Love. Friendship. Heartache. Loss. A close-knit circle of friends share all these during one year (beginning in 1989) living in New York’s East Village, a rundown neighborhood of squatters, homeless and bohemians who would rather suffer for their art than “sell out” and live a conventional, bourgeois life.
Roger, a struggling songwriter, mourns the loss of his girlfriend from AIDS; he too is HIV-positive. Mark, a filmmaker of sorts, is dumped by his girlfriend, Maureen, who takes up with a lesbian lover, Joanne. Mimi is an “exotic dancer” at a local nightspot—and an HIV-positive heroin addict. Tom is an out-of-work philosophy professor who hooks up with Angel, a drag queen. Both are HIV-positive.
And then there’s Benny. The former group friend is now their enemy because he's working for a wealthy family of real estate developers—as bourgeois as you can get—and wants to tear down the building the friends live in rent-free.
Despite continual squabbles and even betrayal, the friends all remain loyal to one another. When Mimi drops out of drug rehab and vanishes into New York’s netherworld of homeless druggies, the friends team up and scour the city, hoping to rescue her. A group of HIV-positive men and women support and encourage one another.
Some sentiments expressed (“Forget regret/There’s only this/No day but today”) can be admirable or mistaken, depending on the worldview behind them. See my “Conclusion” for more on this.
A funeral takes place in a church—notably without any clergy present or any spiritual concerns addressed. Upon hearing that he is being evicted on Christmas Eve, Roger says, “Happy birthday, Jesus!” Mark speaks of his bar mitzvah and learning to dance from a rabbi’s daughter.
During the musical number “La Vie Bohème” (The Bohemian Life), Mark mockingly gives a Christian benediction (“Kyrie eleison”) as well as a Jewish blessing (“Yitgadal v’ yitkadash”). Because it is Christmas night, he adds, “On this night when we celebrate the birth/In that little town of Bethlehem.” Song lyrics from "O Little Town of Bethlehem" are squeezed in between more mockery and crude expressions.
[Spoiler Warning] Mimi nearly dies and describes her near-death experience. She tells of moving toward a “warm, white light,” where the recently deceased drag-queen Angel was standing (“He looked fabulous”), telling her to go back to her boyfriend.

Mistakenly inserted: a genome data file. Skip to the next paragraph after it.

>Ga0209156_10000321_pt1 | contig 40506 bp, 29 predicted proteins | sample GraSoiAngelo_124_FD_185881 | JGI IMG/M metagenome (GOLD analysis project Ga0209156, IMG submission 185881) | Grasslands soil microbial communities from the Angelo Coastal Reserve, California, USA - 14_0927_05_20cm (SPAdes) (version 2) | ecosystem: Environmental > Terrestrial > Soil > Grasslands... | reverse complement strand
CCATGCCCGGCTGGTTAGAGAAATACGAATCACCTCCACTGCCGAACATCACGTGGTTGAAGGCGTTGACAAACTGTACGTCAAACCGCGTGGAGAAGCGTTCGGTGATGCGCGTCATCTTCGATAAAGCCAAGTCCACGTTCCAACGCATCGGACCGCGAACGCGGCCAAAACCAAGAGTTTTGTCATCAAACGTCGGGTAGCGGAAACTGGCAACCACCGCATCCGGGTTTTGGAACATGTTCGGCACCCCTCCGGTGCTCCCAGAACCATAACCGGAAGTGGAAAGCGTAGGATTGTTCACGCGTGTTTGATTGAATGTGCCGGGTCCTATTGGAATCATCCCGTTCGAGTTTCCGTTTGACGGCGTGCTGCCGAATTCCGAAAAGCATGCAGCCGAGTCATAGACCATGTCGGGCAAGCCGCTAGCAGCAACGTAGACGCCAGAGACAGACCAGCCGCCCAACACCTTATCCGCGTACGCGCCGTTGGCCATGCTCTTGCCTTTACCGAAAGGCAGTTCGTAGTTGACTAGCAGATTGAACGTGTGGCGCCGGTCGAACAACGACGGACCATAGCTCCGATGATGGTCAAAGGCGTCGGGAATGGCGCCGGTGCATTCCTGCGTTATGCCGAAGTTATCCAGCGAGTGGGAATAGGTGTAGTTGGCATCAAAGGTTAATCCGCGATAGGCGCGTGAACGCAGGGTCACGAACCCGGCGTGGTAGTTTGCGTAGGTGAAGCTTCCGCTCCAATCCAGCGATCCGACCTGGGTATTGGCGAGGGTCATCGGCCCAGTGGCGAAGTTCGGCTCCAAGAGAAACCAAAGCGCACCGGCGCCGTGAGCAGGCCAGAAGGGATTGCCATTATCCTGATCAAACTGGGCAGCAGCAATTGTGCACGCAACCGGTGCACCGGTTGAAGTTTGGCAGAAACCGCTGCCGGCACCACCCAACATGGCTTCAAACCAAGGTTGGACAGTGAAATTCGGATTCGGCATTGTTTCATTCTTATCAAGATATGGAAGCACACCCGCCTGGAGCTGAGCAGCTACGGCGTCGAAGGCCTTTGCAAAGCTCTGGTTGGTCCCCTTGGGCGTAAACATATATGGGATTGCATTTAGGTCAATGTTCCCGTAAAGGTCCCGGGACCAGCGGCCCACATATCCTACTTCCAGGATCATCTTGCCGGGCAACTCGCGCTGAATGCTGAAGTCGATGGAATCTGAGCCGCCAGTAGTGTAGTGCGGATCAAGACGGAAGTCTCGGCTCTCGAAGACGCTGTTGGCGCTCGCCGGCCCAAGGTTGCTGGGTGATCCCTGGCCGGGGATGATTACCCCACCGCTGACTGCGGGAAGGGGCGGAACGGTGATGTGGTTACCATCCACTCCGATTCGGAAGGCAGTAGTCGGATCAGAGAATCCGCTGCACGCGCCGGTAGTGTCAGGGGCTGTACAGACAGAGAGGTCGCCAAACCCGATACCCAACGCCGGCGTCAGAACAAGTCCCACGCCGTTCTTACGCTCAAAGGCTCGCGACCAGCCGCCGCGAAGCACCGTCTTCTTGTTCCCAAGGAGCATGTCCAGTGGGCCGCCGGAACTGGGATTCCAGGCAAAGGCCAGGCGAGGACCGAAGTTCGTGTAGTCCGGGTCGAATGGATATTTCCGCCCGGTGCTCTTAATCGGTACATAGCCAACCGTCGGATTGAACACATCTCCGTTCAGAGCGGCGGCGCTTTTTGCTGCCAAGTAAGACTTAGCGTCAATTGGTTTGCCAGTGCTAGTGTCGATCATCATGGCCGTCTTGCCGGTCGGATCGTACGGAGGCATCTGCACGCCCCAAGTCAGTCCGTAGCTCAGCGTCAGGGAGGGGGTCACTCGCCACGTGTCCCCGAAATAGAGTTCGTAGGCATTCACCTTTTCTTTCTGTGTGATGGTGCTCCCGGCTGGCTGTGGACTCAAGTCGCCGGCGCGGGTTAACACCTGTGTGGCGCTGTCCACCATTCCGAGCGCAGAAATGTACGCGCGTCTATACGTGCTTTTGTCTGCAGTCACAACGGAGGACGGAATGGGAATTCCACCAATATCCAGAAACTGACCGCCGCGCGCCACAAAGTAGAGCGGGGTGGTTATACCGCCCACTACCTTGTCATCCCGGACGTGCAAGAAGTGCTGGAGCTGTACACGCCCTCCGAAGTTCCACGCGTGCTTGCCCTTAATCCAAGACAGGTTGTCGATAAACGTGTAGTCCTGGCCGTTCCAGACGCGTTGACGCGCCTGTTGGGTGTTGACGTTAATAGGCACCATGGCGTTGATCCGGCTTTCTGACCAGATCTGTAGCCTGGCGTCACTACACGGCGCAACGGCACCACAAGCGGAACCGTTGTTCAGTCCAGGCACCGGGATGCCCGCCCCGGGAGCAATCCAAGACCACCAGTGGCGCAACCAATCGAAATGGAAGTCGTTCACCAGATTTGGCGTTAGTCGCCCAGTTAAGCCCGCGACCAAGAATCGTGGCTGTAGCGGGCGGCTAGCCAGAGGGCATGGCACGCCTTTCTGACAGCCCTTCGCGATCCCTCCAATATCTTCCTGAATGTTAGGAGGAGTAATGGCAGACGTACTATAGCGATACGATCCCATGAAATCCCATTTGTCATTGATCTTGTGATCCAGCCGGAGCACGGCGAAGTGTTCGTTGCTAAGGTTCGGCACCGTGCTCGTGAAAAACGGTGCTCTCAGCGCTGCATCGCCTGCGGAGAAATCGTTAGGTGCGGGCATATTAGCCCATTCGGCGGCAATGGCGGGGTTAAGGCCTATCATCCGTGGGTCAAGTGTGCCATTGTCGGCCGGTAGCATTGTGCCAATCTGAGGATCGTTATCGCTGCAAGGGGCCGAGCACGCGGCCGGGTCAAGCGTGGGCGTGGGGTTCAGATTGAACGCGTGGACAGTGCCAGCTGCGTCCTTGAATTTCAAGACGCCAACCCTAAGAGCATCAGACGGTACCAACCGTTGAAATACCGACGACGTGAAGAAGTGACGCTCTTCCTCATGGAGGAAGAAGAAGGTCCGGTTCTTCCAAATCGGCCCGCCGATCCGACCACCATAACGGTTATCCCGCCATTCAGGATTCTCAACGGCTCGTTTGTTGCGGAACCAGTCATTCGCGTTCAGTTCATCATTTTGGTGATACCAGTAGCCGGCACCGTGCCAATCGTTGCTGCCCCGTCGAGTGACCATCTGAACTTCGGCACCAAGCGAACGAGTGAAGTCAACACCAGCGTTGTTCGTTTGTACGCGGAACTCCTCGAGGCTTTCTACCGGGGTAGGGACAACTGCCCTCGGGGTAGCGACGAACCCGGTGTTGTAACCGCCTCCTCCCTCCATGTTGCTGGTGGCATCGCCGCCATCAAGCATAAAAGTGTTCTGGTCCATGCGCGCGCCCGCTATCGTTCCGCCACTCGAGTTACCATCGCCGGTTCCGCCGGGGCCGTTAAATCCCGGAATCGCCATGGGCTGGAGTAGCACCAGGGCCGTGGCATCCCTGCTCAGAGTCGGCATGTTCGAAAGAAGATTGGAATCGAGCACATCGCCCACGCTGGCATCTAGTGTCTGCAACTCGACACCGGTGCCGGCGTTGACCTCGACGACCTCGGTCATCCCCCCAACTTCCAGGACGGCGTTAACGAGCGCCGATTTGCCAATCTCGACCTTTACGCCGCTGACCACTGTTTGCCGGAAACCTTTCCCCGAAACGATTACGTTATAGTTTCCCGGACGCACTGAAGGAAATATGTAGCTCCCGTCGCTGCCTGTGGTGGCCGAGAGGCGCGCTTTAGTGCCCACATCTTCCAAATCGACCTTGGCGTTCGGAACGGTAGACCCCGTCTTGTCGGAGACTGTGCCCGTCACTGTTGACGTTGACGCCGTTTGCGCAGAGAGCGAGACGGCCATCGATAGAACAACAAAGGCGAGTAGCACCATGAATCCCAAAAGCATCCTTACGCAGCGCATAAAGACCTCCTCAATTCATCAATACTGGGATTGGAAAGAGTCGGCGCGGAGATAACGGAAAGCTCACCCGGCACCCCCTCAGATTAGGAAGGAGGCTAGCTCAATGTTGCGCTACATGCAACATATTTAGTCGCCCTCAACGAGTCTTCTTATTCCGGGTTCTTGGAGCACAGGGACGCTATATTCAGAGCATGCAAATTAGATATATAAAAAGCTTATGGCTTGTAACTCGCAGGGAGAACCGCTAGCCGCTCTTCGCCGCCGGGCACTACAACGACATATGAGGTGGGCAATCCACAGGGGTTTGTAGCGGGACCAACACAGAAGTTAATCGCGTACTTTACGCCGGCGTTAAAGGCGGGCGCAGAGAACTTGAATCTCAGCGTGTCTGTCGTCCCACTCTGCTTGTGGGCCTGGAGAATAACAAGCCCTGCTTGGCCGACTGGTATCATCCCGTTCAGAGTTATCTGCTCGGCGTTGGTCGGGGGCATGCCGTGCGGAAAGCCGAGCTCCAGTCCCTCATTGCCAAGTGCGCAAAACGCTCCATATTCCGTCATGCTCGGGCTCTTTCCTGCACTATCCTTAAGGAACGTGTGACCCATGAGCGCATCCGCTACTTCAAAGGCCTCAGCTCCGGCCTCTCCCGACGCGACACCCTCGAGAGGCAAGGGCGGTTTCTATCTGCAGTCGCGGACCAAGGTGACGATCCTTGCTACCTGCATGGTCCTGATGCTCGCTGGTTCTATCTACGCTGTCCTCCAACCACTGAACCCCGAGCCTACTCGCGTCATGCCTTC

Rent is built around an in-your-face glorification of homosexuality and lesbianism. Tom and Angel dance and sing a love duet (“Oh, lover, I’ll cover you”). Angel is rarely seen out of drag and acts effeminately. Maureen dumped Mark for Joanne but continues to flirt with both men and women. She makes no apologies for this, singing to a jealous Joanne, “There will always be women ... flirting with me/Take me for what I am/... I can’t be what I’m not/Don’t you want your girl hot?” Maureen and Joanne become “betrothed” and hold an engagement ceremony, which provides an opportunity for the playwright to mock heterosexual expectations.
Maureen moons the camera. She and Joanne grope one another’s buttocks and kiss. Tom and Angel also kiss. Maureen dances the tango suggestively in a skimpy dress and kisses both men and woman dancers. Dance routines have characters simulating sexual positions and movements, including anal sex. Mark makes cracks about erections and masturbation.
Mimi performs an extremely suggestive dance in a skimpy leather bikini. She rubs her crotch when a patron offers her a tip. (Similarly dressed women dance in the background.) During the musical number “Light My Candle” she makes a sexual come-on to Roger. (The song is full of sexual double entendres.) Later she sings, “I’m like a cat in heat.” Other lines celebrate S&M and dildos. When told that Mimi dances at a strip club he frequents, Roger cracks, “I didn’t recognize you without the handcuffs.”
Tom is punched and kicked while being mugged. After a policeman starts swinging his billy club, a riot breaks out, with punching and kicking. Roger gets in a shoving match with a drug dealer. Angel smashes a lock with a trash can, and he sings about a woman offering him money to kill her neighbor’s annoying dog. Squatters throw burning trash from building balconies.
Crude or Profane Language
Two f-words and a half-dozen or so s-words. A handful of other profanities also lace the story. God’s and Jesus' names are misused; twice God's name is combined with “d--n.”